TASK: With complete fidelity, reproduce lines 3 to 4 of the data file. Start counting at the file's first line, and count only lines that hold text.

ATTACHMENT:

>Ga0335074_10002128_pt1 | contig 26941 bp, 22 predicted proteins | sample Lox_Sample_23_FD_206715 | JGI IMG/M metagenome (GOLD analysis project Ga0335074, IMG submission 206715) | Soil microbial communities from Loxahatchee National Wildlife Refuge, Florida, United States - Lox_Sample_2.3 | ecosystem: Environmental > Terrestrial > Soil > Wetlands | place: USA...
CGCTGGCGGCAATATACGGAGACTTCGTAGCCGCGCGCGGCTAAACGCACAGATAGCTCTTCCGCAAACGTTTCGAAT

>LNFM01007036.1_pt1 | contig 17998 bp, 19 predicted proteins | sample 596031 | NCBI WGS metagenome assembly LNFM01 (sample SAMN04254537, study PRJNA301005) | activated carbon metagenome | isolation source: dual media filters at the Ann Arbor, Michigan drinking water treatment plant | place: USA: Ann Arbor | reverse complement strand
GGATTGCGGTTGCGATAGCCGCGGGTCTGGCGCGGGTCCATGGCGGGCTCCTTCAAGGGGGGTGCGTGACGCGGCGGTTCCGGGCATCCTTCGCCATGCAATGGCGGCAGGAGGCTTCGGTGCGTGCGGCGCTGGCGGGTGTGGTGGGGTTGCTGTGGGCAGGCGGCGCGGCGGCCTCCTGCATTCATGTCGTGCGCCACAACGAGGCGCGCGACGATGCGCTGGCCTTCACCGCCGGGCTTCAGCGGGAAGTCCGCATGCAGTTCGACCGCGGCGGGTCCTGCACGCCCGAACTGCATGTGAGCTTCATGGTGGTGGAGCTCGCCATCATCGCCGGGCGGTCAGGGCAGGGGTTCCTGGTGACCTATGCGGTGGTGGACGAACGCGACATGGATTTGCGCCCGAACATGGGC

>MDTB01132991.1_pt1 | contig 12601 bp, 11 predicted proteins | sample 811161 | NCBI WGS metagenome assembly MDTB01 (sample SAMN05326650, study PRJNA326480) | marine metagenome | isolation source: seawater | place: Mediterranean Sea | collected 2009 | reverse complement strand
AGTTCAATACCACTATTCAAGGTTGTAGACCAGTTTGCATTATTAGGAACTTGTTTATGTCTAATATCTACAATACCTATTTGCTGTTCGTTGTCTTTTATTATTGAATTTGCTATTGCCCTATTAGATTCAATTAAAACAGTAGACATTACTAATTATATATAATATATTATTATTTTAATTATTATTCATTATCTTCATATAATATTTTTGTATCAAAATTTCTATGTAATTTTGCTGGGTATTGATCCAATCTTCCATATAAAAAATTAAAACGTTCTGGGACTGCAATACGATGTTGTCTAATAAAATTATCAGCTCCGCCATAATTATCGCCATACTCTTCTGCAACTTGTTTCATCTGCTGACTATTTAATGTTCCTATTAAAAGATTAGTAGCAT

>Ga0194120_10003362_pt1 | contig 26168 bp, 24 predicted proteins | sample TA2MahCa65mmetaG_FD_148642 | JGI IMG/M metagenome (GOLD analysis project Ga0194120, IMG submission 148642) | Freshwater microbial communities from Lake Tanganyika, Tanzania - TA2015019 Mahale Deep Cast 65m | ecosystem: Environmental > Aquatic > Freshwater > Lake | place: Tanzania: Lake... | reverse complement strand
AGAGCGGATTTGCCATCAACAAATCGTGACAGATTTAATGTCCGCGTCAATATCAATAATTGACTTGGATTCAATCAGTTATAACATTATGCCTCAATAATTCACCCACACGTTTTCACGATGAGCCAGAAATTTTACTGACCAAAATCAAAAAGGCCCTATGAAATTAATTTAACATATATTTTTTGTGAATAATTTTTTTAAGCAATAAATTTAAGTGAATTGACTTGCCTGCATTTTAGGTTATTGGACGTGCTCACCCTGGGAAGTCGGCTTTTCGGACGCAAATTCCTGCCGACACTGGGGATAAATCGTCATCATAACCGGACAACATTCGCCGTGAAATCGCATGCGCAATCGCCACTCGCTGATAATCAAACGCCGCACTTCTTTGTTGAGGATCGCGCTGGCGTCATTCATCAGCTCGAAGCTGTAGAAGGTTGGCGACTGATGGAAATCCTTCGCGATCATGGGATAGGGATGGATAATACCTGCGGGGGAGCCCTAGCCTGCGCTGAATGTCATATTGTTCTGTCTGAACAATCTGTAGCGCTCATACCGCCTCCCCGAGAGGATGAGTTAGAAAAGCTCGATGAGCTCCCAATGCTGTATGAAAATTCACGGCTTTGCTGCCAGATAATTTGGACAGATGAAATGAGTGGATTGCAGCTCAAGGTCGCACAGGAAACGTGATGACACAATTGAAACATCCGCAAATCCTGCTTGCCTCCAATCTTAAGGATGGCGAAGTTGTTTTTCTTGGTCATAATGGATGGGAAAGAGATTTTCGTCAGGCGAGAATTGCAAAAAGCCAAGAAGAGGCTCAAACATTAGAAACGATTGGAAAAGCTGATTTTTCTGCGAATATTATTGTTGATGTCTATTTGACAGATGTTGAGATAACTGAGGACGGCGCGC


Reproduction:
>LNFM01007036.1_pt1 | contig 17998 bp, 19 predicted proteins | sample 596031 | NCBI WGS metagenome assembly LNFM01 (sample SAMN04254537, study PRJNA301005) | activated carbon metagenome | isolation source: dual media filters at the Ann Arbor, Michigan drinking water treatment plant | place: USA: Ann Arbor | reverse complement strand
GGATTGCGGTTGCGATAGCCGCGGGTCTGGCGCGGGTCCATGGCGGGCTCCTTCAAGGGGGGTGCGTGACGCGGCGGTTCCGGGCATCCTTCGCCATGCAATGGCGGCAGGAGGCTTCGGTGCGTGCGGCGCTGGCGGGTGTGGTGGGGTTGCTGTGGGCAGGCGGCGCGGCGGCCTCCTGCATTCATGTCGTGCGCCACAACGAGGCGCGCGACGATGCGCTGGCCTTCACCGCCGGGCTTCAGCGGGAAGTCCGCATGCAGTTCGACCGCGGCGGGTCCTGCACGCCCGAACTGCATGTGAGCTTCATGGTGGTGGAGCTCGCCATCATCGCCGGGCGGTCAGGGCAGGGGTTCCTGGTGACCTATGCGGTGGTGGACGAACGCGACATGGATTTGCGCCCGAACATGGGC